As an example, say we put in a coffee bar somewhere in the church. A place where people can go get their favorite drink instead of the styrofoam cups of bad coffee brewed in the metal containers of the last 40 years...say that gets them there, finds them comfort somehow, and in the process they find Jesus and learn to have a deeper relationship with Him, is that wrong? (in the relevance discussion) Or, what if that gives them the final "thing" that displays hospitality so they aren't afraid to invite someone who also needs Jesus Christ...

I honestly don't know the answer. But I do think this is a society of convenience and comfort, and somehow we have to reach them where they are. After building genuine relationship, we can help them take a journey to where they need to be...

Maybe I'm off...but your thoughts interested me because we (and I think many churches) are wrestling with the same thing you've written about.

Blessings...

Tony Myles said...

Good questions... and to be clear, I'm all for building bridges with people of all spiritual backgrounds.

However, what I may not have been clear on is I'm not for building an entire movement or church on "relevance." We shouldn't make our primary question, "How can we please people" but rather "How can we please the heart of God?"

Granted, people are obviously on God's heart, and so building bridges culturally is what we do because it's what he does. For instance, we did a whole series on the life of Job but labeled it "LOST" and built it around the TV show metaphorically. Keep in mind, though, that the Scripture drove the messages... not the metaphor.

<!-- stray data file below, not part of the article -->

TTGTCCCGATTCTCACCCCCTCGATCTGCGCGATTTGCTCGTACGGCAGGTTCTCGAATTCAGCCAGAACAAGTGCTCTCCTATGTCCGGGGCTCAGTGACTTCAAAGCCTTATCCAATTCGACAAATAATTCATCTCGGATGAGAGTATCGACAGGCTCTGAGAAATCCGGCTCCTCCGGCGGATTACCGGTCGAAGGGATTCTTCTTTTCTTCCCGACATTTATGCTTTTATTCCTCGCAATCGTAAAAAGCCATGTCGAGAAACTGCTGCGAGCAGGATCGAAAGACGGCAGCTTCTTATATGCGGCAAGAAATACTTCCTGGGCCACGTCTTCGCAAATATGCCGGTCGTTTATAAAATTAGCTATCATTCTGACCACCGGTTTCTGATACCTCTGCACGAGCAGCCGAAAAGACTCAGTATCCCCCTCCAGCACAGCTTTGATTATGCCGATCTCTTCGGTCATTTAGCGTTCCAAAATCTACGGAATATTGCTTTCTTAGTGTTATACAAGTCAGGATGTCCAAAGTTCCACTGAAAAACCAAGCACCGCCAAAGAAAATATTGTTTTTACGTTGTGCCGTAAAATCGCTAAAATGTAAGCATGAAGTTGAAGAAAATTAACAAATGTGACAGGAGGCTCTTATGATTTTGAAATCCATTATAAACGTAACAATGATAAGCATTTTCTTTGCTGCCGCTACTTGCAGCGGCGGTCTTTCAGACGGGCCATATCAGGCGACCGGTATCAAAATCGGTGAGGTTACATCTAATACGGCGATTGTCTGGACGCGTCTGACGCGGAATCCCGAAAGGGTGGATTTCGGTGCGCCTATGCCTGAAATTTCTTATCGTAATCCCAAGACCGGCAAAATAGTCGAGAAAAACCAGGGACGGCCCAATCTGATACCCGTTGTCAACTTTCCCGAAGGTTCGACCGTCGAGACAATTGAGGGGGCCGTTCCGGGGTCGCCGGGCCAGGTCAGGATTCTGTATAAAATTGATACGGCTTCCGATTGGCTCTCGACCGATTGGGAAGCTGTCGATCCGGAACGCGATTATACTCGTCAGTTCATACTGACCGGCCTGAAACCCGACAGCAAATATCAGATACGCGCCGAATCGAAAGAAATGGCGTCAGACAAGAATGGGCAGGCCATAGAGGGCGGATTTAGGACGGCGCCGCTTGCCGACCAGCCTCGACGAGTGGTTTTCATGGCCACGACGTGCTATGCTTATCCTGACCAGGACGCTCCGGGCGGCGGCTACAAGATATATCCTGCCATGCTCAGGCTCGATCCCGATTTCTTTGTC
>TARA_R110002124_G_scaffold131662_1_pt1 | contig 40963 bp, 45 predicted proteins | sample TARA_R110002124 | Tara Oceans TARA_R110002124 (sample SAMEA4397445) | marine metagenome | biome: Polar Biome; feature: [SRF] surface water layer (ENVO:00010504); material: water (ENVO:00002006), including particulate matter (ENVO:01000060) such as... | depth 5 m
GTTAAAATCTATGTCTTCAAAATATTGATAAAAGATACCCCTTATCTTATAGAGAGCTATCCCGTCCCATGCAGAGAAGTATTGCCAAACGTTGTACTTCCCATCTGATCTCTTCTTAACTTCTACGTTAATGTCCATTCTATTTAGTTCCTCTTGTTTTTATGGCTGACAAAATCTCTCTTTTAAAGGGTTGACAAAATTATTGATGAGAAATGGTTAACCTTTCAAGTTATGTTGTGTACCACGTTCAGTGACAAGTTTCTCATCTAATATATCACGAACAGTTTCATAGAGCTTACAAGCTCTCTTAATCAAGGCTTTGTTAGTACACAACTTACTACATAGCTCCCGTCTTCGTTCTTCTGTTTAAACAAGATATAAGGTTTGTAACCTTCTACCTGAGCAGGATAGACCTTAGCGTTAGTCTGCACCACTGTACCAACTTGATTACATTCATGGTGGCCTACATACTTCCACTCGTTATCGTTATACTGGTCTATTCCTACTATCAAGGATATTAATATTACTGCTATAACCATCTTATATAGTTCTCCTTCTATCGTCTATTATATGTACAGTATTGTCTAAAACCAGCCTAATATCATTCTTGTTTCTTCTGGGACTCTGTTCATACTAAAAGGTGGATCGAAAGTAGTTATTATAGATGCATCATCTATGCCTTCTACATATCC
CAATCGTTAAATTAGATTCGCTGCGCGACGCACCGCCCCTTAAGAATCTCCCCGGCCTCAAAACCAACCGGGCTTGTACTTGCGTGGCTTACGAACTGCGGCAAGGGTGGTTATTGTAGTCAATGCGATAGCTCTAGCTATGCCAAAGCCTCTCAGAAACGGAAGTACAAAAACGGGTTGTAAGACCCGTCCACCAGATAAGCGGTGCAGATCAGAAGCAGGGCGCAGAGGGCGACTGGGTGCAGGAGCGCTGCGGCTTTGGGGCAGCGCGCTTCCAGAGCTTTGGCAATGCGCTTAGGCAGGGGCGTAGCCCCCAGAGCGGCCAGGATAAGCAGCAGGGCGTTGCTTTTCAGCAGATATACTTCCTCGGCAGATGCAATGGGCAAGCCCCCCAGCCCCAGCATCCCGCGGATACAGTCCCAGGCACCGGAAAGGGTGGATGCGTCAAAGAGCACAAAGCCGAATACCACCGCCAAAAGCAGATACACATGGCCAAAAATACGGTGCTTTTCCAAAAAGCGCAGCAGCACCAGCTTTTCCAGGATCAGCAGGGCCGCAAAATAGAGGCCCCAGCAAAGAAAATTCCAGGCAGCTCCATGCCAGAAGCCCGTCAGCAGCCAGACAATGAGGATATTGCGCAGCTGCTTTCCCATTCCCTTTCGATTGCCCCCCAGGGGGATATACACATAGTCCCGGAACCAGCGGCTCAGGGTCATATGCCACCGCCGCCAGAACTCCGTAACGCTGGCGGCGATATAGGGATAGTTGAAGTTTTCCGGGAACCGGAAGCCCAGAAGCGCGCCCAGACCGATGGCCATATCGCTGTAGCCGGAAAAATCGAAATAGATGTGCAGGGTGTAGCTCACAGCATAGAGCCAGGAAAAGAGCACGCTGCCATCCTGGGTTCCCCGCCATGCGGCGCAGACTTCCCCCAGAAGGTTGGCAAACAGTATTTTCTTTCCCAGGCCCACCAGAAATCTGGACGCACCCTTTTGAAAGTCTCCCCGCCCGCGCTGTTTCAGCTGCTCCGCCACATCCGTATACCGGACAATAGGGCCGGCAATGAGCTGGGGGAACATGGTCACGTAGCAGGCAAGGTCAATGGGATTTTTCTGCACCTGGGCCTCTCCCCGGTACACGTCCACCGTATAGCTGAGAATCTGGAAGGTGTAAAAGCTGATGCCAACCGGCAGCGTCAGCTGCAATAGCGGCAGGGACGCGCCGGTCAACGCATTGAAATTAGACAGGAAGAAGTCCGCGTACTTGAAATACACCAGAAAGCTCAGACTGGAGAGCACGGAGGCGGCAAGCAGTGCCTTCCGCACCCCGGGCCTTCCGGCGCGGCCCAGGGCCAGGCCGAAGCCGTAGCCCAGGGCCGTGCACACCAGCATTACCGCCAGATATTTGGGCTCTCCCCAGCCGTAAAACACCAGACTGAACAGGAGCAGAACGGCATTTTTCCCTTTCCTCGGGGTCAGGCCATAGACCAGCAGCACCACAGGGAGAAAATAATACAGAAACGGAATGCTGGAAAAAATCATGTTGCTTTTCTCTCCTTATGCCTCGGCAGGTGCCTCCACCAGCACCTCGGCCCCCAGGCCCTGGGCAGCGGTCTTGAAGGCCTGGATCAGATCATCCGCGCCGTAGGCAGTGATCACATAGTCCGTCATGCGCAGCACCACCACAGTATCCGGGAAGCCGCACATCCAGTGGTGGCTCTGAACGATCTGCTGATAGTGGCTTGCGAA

People are one of God's highest priorities, but then again... as Jesus illustrated... the glory of God is a higher priority. God didn't come to be relevant in a way that felt cool but to be relevant in a way that we needed him. So often it seems like ministry is about showing how right we are and how everyone else is wrong... kind of like what teenagers do when creating cliques. I don't know... maybe Christianity is less about us being right and more about Jesus being right in order to illustrate how much we are just guessing.

That said...

I have high respect for anyone - ANYONE - who chooses to engage lost people for Jesus Christ. I don't care how they do it... because they are doing it. I will never speak against that effort, nor will I question their Christianity.